Caucus is contrasted with joint session where everyone meets in the same room. Sometimes the mediation starts with a joint session where the mediator explains the guidelines of the mediation. After that the representative for each party may have an opportunity to briefly outline their party’s perspective in an opening statement. Sometimes the opening statements and even the beginning joint session are omitted and the parties spend the whole mediation in separate rooms.

Caucus-only mediation shifts power away from the people in the dispute to the mediator. This has negative consequences which wipe out much of the value that mediation can provide for the participants.

My experience over more than 22 years has shown me that mediation is more likely to resolve the conflict and more likely to result in a durable resolution, if the parties spend a high proportion of the mediation in joint session. It turns out that researchers have reached conclusions along these lines.

The report I read recently is a study of the court- connected mediation process in Maryland, published in January 2016. The study considered the effectiveness of various mediation strategies in reaching agreement. The study also measured attitudinal shifts of the participants toward each other and their belief in their ability to work together, over the short term (immediately after mediation) and longer term (3 to 6 months later).

The study found that in the short-term the greater the percentage of time participants spend in caucus, the more likely the participants are to report:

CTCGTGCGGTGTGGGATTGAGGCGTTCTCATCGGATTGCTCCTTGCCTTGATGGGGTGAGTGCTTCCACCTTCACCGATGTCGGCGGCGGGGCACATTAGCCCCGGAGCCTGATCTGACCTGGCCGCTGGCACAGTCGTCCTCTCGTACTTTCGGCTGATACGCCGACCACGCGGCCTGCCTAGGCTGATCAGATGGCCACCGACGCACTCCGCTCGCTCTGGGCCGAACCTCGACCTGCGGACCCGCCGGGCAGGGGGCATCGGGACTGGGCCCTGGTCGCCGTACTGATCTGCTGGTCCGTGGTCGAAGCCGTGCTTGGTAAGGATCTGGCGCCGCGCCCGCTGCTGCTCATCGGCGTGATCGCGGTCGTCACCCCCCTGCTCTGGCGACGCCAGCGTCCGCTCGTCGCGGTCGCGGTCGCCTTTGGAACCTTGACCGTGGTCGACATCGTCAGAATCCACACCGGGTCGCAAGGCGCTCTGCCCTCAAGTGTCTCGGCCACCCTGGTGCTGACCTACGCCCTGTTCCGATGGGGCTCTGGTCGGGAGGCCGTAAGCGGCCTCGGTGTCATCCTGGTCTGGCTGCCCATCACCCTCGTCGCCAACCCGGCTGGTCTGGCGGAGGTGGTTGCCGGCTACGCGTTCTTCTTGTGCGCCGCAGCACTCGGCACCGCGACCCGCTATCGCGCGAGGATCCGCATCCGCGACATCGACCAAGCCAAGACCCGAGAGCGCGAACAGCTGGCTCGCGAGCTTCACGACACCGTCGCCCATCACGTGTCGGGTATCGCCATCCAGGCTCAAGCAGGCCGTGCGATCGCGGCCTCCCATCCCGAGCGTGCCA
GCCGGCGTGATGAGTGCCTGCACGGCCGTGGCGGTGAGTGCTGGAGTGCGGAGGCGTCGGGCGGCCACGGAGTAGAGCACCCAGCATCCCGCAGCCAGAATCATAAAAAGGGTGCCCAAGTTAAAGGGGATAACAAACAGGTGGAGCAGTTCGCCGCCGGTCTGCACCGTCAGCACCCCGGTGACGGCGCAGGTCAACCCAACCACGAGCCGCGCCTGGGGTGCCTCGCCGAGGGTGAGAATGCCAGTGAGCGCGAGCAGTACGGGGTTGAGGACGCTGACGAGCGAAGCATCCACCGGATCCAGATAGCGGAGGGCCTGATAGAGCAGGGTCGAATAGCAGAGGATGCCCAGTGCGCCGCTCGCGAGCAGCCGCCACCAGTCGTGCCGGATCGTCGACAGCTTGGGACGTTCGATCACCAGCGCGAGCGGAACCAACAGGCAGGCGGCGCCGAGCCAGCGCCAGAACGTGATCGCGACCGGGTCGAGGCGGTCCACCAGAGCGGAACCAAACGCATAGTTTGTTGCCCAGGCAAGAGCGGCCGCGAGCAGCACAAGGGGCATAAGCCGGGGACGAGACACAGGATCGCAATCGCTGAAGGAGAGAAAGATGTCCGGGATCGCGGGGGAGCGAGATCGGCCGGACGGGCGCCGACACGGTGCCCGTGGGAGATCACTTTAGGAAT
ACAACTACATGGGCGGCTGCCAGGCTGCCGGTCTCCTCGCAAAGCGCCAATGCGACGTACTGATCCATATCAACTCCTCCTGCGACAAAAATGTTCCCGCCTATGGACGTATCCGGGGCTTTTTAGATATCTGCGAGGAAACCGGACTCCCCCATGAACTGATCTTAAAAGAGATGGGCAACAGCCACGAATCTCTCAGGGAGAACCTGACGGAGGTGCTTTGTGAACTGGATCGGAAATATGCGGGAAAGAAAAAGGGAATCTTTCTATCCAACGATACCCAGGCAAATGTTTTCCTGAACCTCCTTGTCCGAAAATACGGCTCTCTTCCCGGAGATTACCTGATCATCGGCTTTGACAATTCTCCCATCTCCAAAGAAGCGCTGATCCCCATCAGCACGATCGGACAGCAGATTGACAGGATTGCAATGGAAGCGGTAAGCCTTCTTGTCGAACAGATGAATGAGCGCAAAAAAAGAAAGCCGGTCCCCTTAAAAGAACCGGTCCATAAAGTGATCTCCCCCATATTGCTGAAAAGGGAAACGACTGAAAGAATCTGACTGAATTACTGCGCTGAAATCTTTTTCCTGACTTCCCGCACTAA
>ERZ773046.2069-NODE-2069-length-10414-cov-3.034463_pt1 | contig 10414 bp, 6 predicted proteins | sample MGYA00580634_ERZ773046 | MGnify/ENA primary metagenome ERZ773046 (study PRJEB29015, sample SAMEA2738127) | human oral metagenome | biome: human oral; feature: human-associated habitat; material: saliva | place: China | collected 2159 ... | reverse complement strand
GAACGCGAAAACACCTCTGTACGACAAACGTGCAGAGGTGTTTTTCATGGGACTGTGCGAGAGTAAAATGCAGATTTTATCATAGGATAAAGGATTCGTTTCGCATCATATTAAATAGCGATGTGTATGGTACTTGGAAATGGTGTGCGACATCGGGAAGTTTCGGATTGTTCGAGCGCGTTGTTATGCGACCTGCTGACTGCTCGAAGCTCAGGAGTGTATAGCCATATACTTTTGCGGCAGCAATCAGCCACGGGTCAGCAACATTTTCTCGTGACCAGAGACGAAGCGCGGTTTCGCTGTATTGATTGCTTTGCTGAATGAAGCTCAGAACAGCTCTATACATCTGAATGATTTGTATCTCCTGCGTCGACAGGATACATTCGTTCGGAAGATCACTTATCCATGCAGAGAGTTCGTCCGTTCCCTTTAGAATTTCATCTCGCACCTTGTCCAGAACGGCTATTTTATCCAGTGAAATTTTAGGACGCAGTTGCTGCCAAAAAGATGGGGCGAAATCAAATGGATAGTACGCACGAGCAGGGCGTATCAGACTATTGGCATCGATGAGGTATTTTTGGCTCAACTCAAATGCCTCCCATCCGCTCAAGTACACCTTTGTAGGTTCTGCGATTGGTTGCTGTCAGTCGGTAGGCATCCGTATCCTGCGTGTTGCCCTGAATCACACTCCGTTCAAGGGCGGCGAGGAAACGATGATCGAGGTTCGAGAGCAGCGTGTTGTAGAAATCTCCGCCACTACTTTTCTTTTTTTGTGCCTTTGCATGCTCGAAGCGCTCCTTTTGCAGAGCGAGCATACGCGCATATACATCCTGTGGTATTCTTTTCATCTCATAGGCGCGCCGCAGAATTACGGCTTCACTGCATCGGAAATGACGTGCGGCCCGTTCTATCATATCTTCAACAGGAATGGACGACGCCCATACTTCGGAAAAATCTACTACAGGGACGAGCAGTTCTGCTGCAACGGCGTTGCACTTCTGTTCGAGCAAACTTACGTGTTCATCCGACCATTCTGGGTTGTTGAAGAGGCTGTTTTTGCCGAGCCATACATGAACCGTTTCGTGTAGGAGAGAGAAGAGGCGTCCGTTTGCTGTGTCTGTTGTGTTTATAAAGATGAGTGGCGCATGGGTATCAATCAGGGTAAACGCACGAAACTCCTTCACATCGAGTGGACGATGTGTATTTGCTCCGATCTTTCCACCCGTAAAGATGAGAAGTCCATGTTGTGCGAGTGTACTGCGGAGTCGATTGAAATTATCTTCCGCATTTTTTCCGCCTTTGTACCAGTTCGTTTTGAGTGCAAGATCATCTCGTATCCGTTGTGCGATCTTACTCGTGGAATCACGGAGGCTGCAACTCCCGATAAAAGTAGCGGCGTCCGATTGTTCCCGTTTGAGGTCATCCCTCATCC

• the mediator controlled the outcome,
  • the mediator pressured them into solutions,
  • the mediator prevented issues from coming out,
  • less satisfaction with the mediation process and outcome,
  • less satisfaction that the issues were resolved with a fair and implementable outcome,
  • increased sense of powerlessness,
  • increased belief that conflict is negative, and
  • increased desire to better understand the other participant “presumably because they did not better understand the other party as a result” of the mediation.

In the long-term, the study found that the greater the percentage of time participants spent in caucus the more the researchers observed:

  • a decrease in participants’ consideration of the other person,
  • decreased self-efficacy (belief in one’s ability to talk and make a difference),
  • decreased sense that the court cares about resolving conflict from the time before the mediation to several months later, and
  • greater likelihood of the participants returning to court in the 12 months after mediation for an enforcement action.